This is an excerpt from the latest CCP paper, "Ideology" or "Situation Sense"? An Experimental Investigation of Motivated Reasoning and Professional Judgment, Univ. Pa. L. Rev. (in Press).
We have suggested that the results of this study furnish evidence relevant to assessing whether identity-protective cognition affects expert scientists. We now want to show how understanding the role of identity-protective cognition in conflicts over policy-relevant science can be used to highlight the practical significance of our study results for the administration of justice.
There is an obvious sense in which the results of this study can be understood as good news for the justice system. The perception that judges are “just politicians in robes” is, as we noted, commonplace. The popular view that judges decide cases on the basis of political or cultural commitment extrinsic to law is both understandable and distressing. Yet in an experiment designed to avoid methodological limitations associated with studies that have purported to corroborate this anxiety, we found evidence that judges of diverse cultural outlooks can be expected to converge on results in cases that predictably divide the public. Their job is to decide those sorts of cases neutrally, and our evidence supports the inference that they have both the capacity and disposition to carry it out.
That such a result defies public perceptions should not come as any sort of surprise. Numerous studies have found that members of the general public themselves can be expected to conform their assessments of evidence and their interpretation of rules to the stake they have in legal outcomes that affirm the status of their groups and their own standing within them. These studies, we have emphasized, are not a reliable basis for drawing inferences about the in-domain reasoning processes of judges. But the one sort of inference that they do support is that members of the public can be expected to perceive judges to be biased in cases the outcomes of which are invested with antagonistic cultural meanings even when the outcomes of those cases reflect neutral decisionmaking.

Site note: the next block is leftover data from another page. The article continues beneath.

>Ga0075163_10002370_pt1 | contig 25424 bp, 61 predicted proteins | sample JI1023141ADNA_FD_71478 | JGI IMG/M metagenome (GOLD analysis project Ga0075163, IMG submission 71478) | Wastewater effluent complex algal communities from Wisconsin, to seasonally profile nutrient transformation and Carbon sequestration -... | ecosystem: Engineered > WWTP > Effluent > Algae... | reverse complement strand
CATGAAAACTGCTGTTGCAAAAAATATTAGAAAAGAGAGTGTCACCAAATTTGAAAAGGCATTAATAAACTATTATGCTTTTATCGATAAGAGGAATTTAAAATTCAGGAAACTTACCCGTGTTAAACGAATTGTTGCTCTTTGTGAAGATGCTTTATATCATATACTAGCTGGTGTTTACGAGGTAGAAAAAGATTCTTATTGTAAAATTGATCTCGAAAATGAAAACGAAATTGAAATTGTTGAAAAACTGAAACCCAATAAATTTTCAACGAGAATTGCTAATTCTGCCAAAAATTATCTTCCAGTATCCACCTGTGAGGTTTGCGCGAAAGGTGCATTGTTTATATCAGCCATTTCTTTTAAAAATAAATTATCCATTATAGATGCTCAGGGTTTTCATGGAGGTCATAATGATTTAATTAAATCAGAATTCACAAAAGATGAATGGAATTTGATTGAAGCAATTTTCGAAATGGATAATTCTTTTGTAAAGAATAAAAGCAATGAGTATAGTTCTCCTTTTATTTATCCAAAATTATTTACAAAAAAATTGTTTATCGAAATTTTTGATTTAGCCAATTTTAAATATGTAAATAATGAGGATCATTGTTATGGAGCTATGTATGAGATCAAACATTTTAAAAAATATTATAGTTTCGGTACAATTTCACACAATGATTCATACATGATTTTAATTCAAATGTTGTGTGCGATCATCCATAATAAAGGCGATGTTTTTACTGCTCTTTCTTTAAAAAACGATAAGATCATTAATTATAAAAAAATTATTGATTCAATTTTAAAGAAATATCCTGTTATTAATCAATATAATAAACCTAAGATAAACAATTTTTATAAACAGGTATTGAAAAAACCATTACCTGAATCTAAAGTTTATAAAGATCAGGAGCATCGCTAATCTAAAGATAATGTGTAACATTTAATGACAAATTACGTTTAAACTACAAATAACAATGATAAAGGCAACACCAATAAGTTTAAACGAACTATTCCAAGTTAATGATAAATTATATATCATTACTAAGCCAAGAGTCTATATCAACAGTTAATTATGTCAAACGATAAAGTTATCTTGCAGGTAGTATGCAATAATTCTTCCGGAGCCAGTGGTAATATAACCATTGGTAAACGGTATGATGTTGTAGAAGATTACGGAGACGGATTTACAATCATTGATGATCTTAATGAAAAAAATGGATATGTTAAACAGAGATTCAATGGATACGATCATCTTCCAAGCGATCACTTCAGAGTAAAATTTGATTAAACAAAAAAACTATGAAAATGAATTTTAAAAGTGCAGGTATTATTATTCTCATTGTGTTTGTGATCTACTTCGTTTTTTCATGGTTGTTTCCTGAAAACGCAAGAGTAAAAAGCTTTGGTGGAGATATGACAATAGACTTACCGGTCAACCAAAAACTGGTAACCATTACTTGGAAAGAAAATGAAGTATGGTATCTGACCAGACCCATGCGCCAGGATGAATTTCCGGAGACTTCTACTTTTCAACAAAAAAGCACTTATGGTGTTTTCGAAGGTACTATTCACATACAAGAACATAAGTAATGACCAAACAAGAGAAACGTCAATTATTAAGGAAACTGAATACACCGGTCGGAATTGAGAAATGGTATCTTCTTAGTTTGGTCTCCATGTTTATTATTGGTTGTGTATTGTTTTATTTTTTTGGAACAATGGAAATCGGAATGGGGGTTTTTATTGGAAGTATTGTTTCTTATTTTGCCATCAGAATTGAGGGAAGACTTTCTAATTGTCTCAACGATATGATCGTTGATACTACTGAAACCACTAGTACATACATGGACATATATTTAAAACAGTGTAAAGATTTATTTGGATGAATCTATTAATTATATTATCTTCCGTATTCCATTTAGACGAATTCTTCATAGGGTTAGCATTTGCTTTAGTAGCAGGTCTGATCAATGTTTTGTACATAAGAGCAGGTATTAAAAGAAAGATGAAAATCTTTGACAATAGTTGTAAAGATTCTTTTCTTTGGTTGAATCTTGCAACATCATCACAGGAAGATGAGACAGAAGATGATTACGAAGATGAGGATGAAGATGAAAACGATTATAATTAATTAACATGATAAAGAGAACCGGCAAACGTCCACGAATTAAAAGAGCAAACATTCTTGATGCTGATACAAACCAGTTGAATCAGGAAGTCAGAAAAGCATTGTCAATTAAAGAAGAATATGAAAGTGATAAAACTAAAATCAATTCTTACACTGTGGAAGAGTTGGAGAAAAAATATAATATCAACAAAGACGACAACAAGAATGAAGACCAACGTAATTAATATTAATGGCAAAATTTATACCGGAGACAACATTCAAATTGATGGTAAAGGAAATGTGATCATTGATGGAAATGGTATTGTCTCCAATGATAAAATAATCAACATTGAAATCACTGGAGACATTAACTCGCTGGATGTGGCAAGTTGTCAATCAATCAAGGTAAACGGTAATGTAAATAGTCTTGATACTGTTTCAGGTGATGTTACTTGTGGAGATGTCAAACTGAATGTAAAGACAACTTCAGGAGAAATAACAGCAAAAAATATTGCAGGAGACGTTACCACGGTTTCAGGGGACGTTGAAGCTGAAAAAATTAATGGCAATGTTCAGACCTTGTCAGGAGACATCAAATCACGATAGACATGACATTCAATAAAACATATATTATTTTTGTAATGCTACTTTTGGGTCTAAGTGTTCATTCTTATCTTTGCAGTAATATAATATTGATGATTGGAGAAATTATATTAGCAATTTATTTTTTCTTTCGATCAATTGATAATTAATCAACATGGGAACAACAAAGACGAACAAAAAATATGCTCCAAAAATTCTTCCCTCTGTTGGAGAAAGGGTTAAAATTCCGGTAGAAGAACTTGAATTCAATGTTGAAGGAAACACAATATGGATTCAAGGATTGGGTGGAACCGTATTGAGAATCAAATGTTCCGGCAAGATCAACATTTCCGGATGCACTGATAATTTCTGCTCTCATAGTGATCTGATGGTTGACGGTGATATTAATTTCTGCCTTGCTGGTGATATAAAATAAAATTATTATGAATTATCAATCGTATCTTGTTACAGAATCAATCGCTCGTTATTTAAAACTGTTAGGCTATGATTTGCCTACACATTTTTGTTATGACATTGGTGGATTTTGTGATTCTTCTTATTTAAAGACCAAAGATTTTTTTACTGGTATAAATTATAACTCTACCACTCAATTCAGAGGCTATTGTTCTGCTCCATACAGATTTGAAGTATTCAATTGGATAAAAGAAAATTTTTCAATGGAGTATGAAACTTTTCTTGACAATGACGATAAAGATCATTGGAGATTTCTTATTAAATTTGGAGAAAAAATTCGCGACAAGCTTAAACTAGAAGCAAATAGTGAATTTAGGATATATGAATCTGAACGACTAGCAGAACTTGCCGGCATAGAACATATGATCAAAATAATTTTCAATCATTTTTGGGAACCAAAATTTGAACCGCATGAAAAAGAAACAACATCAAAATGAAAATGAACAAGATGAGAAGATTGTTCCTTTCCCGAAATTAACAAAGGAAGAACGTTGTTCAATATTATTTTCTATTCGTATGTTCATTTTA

That conclusion is, in fact, the bad news associated with our study results: the reliable convergence of culturally diverse judges on genuinely neutral outcomes has no connection at all to how untrained members of the public perceive the neutrality of those judges’ decisions. Again, because citizens lack the elements of professional judgment—the “situation sense”—that lawyers and judges acquire through their training and experience, citizens don’t have the capacity to discern those aspects of the case and the governing legal rules pertinent to assessing the neutrality or validity of judicial resolutions of them. On the contrary, in precisely those cases in which public anxiety about the cultural neutrality of the law is likely to be highest, identity-protective cognition will predictably disable members of the public from using their usually reliable lay prototypes of valid decisionmaking to assess cases outcomes. In that circumstance, no matter how expertly and impartially judges decide, one or another segment of the public will be disposed to see judges’ decisions as “politically biased” whenever courts are called upon to resolve culturally fraught controversies.